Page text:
“Secularists and their allies have marshaled all the forces of mass communication, popular culture, the entertainment industry and academia in an unremitting assault on religion and traditional values.
“These instruments are used not only to affirmatively promote secular orthodoxy but also to drown out and silence opposing voices and to attack viciously and hold up to ridicule any dissidents.”
The irony, he points out, is that militant secularism is a form of religion, with “all the trappings of religion, including inquisitions and excommunication.”
Whether the Democrats know it or not, Barr was describing how socially conservative and religious Americans feel about their policies.
It’s why President Trump received a rapturous welcome Saturday night from religious conservatives who underpinned his 2016 election victory and are even more rock solid today, despite the scandals and “potty mouth” for which Warren likes to scold him.
“They’re coming after me because I’m fighting for you,” Trump told the Value Voters Summit in Washington, DC. Ain’t that the truth. The Democrats spelled it out Thursday night.
About Barr, David Blaska writes:
The Constitution prohibits establishing an official, favored government religion contra the U.K., where the Queen is the head of the Church of England. But the Freedom From Religion party has largely succeeded in turning that freedom upside down. The day is coming when Capitol guards will demand you deposit your rosary with any firearms you may be carrying.
“Beto” O’Rourke, for instance, demands religious adherence to the Democrat(ic) party platform. Denounce same sex marriage at risk of a knock on the door from the IRS.
Attorney General William Barr gave a speech at Notre Dame, that Catholic university in Pete Buttigieg’s village that has the Left writhing in conniption fits.
Of Barr’s speech, McGurn writes that the waning of religion’s influence in American life has left more of her citizens vulnerable to what Tocqueville called the “soft despotism” of government dependency.
“The secular project has itself become a religion, pursued with religious fervor,” Barr said. “It is taking on all the trappings of religion, including inquisitions and excommunication. Those who defy the creed risk a figurative burning at the stake — social, educational and professional ostracism and exclusion waged through lawsuits and savage social media campaigns.”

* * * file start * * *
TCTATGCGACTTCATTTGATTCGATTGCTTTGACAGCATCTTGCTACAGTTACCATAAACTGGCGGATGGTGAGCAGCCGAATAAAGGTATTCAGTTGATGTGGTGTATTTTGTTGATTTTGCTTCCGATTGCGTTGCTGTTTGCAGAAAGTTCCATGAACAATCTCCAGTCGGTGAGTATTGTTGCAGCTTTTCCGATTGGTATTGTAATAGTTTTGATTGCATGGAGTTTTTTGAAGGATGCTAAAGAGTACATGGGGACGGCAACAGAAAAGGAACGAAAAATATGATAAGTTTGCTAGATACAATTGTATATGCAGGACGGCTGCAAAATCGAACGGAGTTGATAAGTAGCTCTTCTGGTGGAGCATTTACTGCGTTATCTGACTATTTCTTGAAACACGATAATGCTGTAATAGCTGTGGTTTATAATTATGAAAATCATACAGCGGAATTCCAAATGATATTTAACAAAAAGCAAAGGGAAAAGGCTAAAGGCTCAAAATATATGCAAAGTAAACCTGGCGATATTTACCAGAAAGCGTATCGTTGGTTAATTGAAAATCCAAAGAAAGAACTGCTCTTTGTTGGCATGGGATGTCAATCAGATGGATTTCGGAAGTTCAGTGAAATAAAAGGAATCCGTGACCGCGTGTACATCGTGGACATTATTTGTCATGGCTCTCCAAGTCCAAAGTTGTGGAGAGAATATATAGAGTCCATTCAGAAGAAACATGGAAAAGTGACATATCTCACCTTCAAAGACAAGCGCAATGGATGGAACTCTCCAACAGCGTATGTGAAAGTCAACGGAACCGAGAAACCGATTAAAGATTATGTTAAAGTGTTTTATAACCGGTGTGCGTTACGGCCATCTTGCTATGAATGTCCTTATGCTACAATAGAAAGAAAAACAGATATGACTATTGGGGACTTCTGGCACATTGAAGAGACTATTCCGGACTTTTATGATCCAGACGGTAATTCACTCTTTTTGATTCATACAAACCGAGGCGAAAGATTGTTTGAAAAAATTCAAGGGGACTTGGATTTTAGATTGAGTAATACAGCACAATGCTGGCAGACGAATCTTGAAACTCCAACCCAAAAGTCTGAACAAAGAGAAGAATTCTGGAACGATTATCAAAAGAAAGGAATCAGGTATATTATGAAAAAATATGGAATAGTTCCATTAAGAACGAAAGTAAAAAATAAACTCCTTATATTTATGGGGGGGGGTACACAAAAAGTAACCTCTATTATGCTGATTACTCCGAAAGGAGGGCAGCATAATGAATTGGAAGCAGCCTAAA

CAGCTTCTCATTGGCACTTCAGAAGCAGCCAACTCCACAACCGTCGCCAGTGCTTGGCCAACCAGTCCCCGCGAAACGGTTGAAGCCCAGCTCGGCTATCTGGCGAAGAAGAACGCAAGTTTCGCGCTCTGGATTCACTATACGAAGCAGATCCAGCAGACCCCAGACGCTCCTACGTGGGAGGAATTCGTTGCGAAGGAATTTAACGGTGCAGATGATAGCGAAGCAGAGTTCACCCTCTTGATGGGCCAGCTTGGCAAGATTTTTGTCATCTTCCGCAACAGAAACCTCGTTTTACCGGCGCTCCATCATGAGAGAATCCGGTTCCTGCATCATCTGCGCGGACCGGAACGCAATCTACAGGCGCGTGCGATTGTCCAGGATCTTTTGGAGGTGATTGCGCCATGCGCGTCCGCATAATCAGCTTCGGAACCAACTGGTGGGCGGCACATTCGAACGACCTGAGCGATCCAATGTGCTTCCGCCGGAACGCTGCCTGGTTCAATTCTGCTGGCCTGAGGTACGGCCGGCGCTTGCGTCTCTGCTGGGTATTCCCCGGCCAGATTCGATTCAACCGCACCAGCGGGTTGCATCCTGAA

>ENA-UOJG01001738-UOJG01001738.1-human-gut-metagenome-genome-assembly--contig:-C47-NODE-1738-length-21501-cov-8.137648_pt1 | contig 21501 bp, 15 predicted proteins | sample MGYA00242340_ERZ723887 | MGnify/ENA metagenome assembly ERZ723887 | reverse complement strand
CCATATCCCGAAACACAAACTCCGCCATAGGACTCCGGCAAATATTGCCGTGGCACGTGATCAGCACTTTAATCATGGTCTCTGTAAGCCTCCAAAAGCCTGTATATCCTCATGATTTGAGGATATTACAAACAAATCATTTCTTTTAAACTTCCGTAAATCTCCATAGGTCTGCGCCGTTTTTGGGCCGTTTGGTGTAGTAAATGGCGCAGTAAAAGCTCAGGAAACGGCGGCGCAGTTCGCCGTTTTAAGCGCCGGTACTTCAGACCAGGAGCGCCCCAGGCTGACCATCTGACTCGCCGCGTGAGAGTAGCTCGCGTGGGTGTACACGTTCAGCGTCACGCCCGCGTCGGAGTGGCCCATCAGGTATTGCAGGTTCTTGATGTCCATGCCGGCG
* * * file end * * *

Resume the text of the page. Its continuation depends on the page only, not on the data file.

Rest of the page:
Mr. Barr blamed secularism for social pathologies such as drug addiction, family breakdown and increasing numbers of angry and alienated young males.
“Whereas religion addresses such challenges by stressing personal responsibility, Mr. Barr argued, the state’s answer is merely to try to alleviate “bad consequences.”
“So the reaction to growing illegitimacy is not sexual responsibility, but abortion,” he said. “The reaction to drug addiction is safe injection sites. The solution to the breakdown of the family is for the state to set itself up as an ersatz husband for the single mother and an ersatz father for the children. The call comes for more and more social programs to deal with this wreckage — and while we think we’re solving problems, we are underwriting them.
Barr’s apostasy undermines the entire Bernie/Warren/Pelosi/Satya/Maduro enterprise. (Full text of his speech)
Bernie fanboy John Nichols’ colleagues at The Nation are livid. Writer Joan Walsh pulls out all the Catholic conspiracy libels. “William Barr Is Neck-Deep in Extremist Catholic Institutions,” The Nation screams. Barr’s “extremist talk body-surf[ed] the fever swamps of Catholic paranoia.”
Barr is “a paranoid right-wing Catholic ideologue who won’t respect the separation of church and state.” Barr holds “global grudges.” The attorney general didn’t warn, he “intoned darkly.”
Those “extremist conservative Catholic institutions” include the Becket Fund for Religious Liberty (perhaps best known in recent years as the firm behind the Hobby Lobby case) and (believe it or not!) the Knights of Columbus, a fraternal order of Catholic men.
Hans Bader adds: